When talking about things like "building your systems/applications around the cloud" or "using cloud technology for scalability", is "cloud-scaling" (from a provider eg. Amazon) this:

  1. When placing your (eg.) web application into an AWS data-centre located within your office-region, the folks working at AWS have some type of monitoring technology that monitors resource-usage of your application and automatically scales up (or down) the resources when they reach a bottleneck (for example, RAM is hitting 92%, so their monitoring tech automatically provisions an extra 2GB and dynamically adds it to your current instance to prevent application-failure)

  2. Using the example above, but this time, "cloud-scaling" is referring to the ability of your own (or some sys-admin provider) to manually (and much more easily) scale up/down your resources as needed (without any auto-adjusting monitoring technology doing that job)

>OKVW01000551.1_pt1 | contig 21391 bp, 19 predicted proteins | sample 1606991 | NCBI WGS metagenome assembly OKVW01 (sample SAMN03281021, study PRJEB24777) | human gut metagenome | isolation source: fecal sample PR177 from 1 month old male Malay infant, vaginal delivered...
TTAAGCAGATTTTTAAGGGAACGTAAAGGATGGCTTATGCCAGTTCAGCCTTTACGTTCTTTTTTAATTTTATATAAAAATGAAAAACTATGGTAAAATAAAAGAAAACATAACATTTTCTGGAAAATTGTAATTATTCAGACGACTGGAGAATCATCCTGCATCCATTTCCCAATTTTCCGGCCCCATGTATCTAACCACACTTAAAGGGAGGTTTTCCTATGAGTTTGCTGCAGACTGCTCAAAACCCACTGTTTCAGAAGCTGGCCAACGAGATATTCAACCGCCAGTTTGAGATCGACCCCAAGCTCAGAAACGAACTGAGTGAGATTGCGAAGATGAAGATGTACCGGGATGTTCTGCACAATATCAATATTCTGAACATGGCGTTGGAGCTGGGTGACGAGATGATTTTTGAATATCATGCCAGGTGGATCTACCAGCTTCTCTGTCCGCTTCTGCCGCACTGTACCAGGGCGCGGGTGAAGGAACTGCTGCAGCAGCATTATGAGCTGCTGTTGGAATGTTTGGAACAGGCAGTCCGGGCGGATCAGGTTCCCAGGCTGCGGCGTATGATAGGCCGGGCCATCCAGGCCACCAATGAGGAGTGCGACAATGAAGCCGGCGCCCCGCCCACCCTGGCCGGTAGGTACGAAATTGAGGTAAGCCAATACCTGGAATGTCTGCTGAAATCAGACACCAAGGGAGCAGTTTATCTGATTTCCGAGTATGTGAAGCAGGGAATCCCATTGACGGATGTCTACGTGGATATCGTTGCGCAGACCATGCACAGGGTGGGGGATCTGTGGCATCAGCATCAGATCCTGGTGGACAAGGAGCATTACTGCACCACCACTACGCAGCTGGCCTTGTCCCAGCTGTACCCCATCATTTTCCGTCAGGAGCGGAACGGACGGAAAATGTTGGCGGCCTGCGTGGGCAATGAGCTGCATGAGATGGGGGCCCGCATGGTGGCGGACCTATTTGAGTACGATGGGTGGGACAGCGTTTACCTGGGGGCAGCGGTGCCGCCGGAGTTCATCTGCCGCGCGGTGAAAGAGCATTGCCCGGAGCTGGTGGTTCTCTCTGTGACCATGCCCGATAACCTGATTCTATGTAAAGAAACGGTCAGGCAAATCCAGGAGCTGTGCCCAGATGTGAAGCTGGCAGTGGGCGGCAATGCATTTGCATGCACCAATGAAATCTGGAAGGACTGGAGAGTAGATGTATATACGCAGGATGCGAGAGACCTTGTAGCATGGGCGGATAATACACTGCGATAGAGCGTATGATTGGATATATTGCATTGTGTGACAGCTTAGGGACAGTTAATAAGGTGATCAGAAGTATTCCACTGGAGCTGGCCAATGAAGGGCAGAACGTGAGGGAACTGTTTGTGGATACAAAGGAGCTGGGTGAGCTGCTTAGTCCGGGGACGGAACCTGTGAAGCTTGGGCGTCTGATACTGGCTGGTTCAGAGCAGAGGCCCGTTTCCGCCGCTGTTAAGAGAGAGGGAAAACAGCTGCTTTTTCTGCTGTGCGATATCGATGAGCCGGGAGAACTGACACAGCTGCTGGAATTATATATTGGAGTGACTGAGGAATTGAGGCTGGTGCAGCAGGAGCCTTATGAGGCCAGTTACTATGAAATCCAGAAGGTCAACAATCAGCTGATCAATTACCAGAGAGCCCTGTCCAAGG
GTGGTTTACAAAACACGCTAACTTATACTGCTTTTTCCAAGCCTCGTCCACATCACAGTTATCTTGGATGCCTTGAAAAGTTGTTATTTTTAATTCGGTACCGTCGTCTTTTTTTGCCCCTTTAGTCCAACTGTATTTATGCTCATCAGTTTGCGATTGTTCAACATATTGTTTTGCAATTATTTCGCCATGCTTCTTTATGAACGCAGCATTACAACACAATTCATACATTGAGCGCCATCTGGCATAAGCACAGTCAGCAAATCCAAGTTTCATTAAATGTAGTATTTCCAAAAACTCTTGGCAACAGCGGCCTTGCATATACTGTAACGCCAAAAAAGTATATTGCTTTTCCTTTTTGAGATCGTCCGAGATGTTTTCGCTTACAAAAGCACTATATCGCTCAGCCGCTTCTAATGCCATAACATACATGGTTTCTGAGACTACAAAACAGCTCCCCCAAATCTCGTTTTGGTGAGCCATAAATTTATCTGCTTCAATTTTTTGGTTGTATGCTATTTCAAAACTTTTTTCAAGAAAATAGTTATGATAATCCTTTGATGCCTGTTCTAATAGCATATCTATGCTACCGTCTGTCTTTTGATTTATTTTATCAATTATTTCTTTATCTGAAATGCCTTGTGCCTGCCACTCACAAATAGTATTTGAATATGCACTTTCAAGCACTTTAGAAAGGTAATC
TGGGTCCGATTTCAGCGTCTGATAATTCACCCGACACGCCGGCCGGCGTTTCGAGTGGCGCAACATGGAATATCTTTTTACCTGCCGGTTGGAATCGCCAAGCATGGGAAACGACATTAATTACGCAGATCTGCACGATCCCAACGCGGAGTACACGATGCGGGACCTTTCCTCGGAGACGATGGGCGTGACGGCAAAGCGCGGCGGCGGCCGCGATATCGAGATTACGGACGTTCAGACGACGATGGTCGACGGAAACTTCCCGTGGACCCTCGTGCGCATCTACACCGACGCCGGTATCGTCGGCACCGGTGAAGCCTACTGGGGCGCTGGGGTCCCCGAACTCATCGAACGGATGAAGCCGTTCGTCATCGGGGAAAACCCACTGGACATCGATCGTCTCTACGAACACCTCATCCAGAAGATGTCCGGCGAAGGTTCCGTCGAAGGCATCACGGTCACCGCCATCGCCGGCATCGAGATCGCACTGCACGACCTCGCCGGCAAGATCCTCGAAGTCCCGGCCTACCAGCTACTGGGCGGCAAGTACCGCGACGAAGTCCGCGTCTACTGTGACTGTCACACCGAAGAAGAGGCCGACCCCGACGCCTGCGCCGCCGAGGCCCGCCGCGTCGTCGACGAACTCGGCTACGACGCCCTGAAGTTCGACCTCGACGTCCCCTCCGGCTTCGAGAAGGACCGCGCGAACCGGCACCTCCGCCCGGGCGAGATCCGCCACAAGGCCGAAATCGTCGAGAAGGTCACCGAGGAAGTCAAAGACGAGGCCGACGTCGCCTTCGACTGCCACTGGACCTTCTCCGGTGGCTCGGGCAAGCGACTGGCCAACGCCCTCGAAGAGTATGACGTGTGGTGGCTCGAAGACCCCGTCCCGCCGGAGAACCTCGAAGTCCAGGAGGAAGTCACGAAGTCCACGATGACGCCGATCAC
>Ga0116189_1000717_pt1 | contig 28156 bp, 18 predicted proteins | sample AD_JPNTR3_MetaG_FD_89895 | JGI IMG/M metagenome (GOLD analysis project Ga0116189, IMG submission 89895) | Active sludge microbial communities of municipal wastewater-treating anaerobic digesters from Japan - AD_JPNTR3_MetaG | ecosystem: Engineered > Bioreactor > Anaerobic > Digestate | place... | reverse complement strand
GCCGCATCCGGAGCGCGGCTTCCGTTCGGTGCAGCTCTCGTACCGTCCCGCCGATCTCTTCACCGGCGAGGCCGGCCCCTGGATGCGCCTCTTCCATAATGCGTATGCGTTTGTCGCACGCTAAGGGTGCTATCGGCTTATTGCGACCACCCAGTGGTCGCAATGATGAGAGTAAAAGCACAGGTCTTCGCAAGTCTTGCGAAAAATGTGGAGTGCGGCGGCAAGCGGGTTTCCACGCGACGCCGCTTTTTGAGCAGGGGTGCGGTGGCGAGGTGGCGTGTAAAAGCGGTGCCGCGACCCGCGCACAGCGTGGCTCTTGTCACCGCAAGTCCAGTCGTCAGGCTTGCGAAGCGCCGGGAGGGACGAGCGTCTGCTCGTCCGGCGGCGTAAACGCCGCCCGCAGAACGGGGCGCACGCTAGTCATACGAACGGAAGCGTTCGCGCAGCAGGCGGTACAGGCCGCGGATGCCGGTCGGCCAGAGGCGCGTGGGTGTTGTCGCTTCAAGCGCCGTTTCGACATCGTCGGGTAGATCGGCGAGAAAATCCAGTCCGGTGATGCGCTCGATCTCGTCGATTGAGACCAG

Which one of the 2 options is it?

1 Answer 1



As long as your system runs on a single machine, you're not doing cloud scaling. In the context of cloud computing, scalability means horizontal scaling.

Thus, "cloud scalability" means that you can add more machines to your system to increase its capacity, and doing this should be relatively easy. Ideally, it would even happen automatically, but personally I wouldn't say that's strictly necessary.

  • @raptortech97: that AWS can do it doesn't necessarily mean your application can do it. Oct 13, 2014 at 14:23
  • 1
    Yeah, I agree with Michael. When apps are constructed, they're built on certain assumptions. If one of those assumptions isn't "This app needs to be easily deployed to multiple servers, and still function coherently", then your app isn't "cloud-scalable". For example, let's say your app looks at a file in some \usr\ folder for start-up settings, and those settings have to be globally unique for the app to work. This app isn't particularly cloud-scalable, because now someone has to manually build this file and make sure its values are unique when it gets deployed to server #2 of the cloud.
    – Calphool
    Oct 13, 2014 at 19:20

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